which is identical to the equation obtained before we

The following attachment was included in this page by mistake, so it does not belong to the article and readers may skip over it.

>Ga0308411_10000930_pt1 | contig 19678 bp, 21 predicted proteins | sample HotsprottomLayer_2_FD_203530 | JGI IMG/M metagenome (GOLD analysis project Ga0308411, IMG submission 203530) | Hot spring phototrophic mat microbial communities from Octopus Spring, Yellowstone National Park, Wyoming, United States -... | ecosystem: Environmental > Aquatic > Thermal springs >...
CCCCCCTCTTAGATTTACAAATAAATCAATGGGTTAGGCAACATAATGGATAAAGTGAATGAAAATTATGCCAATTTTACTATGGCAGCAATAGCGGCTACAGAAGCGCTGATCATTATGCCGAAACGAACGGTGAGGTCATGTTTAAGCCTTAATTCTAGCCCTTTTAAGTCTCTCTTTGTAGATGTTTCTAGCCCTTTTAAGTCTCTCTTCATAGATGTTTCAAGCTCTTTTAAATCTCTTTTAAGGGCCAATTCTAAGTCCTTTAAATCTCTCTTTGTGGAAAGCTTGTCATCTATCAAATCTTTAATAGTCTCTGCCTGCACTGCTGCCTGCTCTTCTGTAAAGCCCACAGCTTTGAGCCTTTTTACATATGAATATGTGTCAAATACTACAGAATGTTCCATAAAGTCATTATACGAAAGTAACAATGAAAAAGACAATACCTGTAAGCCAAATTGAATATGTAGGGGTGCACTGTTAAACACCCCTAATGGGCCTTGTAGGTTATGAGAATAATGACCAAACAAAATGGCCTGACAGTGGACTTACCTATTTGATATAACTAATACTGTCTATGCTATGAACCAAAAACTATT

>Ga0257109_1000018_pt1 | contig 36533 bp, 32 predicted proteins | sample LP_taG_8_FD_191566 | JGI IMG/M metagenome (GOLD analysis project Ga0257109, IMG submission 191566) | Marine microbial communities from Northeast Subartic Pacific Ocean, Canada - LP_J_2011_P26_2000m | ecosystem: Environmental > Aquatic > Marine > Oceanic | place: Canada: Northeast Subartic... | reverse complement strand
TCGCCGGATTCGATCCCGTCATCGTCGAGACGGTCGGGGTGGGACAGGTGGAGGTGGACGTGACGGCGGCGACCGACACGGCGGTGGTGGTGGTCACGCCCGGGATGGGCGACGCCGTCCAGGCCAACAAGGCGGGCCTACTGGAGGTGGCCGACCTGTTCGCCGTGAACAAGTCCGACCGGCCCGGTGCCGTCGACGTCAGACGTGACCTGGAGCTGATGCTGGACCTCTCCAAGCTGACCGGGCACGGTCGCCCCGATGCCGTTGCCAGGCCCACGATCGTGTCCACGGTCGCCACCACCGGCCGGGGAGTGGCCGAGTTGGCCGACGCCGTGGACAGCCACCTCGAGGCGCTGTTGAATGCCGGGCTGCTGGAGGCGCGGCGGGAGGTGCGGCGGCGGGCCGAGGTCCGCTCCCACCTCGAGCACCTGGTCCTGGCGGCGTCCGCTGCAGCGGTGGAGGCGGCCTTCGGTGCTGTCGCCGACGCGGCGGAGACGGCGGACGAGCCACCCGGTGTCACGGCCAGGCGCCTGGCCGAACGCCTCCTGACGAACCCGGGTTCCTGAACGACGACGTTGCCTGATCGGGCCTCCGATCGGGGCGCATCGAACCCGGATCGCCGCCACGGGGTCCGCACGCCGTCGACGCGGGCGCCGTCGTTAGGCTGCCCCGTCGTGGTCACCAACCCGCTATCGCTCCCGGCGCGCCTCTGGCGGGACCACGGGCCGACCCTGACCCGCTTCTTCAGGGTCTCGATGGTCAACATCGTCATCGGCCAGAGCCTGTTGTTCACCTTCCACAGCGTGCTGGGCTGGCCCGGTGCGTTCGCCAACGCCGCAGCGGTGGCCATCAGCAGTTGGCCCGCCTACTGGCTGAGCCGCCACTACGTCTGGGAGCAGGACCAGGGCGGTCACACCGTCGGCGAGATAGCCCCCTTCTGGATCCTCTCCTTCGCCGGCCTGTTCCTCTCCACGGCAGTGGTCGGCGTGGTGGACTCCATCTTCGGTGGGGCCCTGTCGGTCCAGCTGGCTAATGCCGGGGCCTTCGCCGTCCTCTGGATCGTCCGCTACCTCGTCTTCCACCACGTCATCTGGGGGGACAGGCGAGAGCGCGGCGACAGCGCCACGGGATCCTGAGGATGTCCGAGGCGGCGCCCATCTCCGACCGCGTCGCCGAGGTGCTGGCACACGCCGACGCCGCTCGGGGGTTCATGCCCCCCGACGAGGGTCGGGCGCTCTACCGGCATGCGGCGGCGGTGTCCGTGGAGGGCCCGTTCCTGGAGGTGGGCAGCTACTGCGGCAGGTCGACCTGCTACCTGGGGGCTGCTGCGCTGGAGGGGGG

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Unformatted text preview: µB dnB At the same time we know that G = nA µA + nB µB therefore: dG = µA dnA + µB dnB + nA dµA + nB dµB Therefore, we must have: µA dnA + µB dnB + nA dµA + nB dµB = µA dnA + µB dnB which leads to: nA dµA + nB dµB = 0 which we can generalize for any number of substances in the mixture: Σ nJ dµ J = 0 or Σ xJ dµ J = 0 (Gibbs- Duhem Equation) So we if know experimentally the variation of the chemical potential of substance A with composition in the mixture, then we can estimate the variation in the chemical potential of substance B with composition. Marand’s Notes: Chapter 5 - The Properties of Simple Mixtures 162 Mixing of Ideal Gases Consider the following set up consisting of two gas containers connected via a pipe, which can be closed by a valve. At the beginning of the experiment, the first container holds nA moles of molecules of an ideal gas A, at pressure P, temperature T in a volume VA. The second container holds nB moles of molecules of a gas B, at pressure P, temperature T in a volume VB. The valve between the two containers is initially closed. Now, we open the valve and the gases mix, so that, when equilibrium is reached, molecules of type A are under a partial pressure PA and molecules of type B are under a vapor pressure PB. The total pressure P has not changed and the temperature T also remains the same. Let us calculate the free energy change for this process. This free energy change can be calculated by considering the fact that gas A expands isothermally from VA to VA + VB and that gas B expands isothermally from VB to VA + VB. We note that dG = VdP = nRT dP/P = - nRT dV/V (since nRT = PV = cst, then dV/V + dP/P = 0) Marand’s Notes: Chapter 5 - The Properties of Simple Mixtures 163 We apply this relationship to both A and B and get for th...
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